The S.C. Department of Natural Resources Law Enforcement Division urges boaters to go slow and use caution in lower-than-normal waterways in the Palmetto State.
Although hazards exist in lakes and rivers at any water elevation, current drought conditions have caused the exposure of even more underwater obstructions. A boater familiar with a specific lake may find new hazards during low water levels that previously was not exposed and may be unmarked. Boaters should also be cautious of floating logs or other objects that may show up in what is considered open water. Boaters should also monitor water levels in connecting channels, as well as access to docks, boat lifts, boat ramps, etc.
"Boaters should use extreme caution now that we’re seeing lower water levels," said S.C. Department of Natural Resources (DNR) Col. Alvin Taylor. "Also a hazard marker may not indicate the exact spot of a navigational hazard, but could be for a larger area such as shoals. Stay away from hazard markers and always wear your life jacket."
Contact DNR Lt. Gary Sullivan at (843) 953-9378 for more information on navigation hazards. You can also access the South Carolina Boating Laws and Responsibilities handbook online.
"Slow down, stay alert and proceed with caution. Stay in and around familiar waters and areas," said Lt. Jimmy Wagers, DNR state coordinator of the hunter and boater education program. “With the water levels this low you should limit boating to daylight hours when possible. Use depth finders and always file a float plan by telling someone where you're going and when you plan to return." Boaters under 16 years of age are required by law to pass an approved boater education course before operating, without supervision, a personal watercraft (jet ski) or a boat powered by 15 hp motor or more. Call 1-800-830-2268 for more information on boater education courses.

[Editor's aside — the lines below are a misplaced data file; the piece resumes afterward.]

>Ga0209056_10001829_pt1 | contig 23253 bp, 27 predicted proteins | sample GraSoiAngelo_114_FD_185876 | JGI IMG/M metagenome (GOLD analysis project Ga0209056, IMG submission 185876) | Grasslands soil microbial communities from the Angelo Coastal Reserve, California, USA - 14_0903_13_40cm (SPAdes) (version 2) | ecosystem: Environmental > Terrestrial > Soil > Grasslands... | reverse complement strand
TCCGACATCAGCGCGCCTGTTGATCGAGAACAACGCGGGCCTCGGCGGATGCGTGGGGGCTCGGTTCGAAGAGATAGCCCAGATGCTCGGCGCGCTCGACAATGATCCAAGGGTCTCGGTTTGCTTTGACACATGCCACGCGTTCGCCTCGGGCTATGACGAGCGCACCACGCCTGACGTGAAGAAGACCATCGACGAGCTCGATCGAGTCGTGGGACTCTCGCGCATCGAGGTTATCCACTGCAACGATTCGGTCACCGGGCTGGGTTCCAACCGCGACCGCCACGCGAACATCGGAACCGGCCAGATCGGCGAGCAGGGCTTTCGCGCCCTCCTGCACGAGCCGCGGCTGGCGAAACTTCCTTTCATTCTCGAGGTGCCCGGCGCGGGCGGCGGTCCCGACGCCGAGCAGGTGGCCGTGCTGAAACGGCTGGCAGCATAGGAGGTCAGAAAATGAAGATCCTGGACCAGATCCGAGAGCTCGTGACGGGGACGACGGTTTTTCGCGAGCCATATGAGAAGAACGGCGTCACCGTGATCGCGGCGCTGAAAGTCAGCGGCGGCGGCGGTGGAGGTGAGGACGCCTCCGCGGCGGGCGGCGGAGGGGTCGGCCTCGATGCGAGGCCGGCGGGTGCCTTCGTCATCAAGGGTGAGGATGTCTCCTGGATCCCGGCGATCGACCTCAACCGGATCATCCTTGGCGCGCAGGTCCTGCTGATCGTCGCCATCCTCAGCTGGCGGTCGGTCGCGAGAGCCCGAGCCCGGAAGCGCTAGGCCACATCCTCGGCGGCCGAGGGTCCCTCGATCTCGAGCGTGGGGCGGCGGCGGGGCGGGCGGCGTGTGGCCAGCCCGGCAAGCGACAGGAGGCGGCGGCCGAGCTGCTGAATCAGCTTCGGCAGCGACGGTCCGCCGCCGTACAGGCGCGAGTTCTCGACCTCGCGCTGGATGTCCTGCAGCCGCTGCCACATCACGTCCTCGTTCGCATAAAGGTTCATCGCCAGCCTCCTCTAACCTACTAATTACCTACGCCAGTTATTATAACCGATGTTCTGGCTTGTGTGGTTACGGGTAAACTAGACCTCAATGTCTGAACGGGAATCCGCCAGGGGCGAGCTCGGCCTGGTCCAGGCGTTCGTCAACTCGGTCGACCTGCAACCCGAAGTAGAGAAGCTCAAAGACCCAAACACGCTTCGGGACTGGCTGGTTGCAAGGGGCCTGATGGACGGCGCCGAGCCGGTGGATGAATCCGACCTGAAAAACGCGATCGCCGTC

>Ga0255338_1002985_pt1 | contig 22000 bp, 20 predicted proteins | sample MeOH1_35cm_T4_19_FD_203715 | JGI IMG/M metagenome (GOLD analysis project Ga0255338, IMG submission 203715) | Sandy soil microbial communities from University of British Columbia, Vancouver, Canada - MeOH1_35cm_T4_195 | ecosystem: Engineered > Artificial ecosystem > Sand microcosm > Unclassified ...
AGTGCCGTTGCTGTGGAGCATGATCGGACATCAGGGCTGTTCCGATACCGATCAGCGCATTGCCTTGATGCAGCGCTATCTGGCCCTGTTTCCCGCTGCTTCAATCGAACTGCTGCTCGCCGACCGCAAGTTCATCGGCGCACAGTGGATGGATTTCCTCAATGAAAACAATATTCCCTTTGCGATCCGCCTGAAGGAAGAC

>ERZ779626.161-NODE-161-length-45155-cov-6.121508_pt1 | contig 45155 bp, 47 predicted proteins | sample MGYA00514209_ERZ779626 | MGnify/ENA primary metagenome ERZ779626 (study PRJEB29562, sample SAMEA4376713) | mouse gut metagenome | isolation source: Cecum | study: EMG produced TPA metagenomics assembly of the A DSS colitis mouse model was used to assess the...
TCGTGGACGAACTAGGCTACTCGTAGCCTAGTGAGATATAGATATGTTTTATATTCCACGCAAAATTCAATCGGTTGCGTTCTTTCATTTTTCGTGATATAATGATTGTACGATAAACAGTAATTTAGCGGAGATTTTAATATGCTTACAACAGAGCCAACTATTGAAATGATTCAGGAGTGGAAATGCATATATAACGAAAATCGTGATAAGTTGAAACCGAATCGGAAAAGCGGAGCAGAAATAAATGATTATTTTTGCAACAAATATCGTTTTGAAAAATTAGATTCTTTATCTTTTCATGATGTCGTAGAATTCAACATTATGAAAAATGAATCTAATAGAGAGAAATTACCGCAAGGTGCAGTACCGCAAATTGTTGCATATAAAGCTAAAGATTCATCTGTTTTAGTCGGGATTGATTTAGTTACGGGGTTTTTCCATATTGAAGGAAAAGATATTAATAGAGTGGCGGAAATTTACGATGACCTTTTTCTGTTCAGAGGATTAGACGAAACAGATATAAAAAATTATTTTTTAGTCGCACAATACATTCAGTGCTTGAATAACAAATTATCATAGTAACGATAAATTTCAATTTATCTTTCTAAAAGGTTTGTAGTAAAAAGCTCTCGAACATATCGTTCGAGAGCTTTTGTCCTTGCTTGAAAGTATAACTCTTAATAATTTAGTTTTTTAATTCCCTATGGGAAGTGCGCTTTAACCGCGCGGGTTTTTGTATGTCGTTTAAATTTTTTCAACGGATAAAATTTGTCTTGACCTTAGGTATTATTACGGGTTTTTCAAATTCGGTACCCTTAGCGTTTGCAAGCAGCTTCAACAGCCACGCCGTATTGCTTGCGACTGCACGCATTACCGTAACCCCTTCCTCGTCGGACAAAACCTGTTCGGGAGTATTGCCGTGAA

Drought conditions have continued to deteriorate with significant impacts to most of the streams, lakes, and groundwater. According to the DNR Hydrology office, rivers in the Pee Dee Basin responded to recent heavy rains, which helped to temporarily stabilize flows. However, without continued rainfall the flows will quickly decline to below normal levels. Elsewhere in the state recent rainfall amounts were generally less than 1" resulting in only minimal flow increases. The deficit is as much as 16 inches in some locations, while many areas experienced the driest ever July to September. State and local representatives from the South Carolina Drought Response Committee upgraded the drought level to severe for all counties except Beaufort and Jasper on Sept. 5.
DNR protects and manages South Carolina’s natural resources by making wise and balanced decisions for the benefit of the state’s natural resources and its people.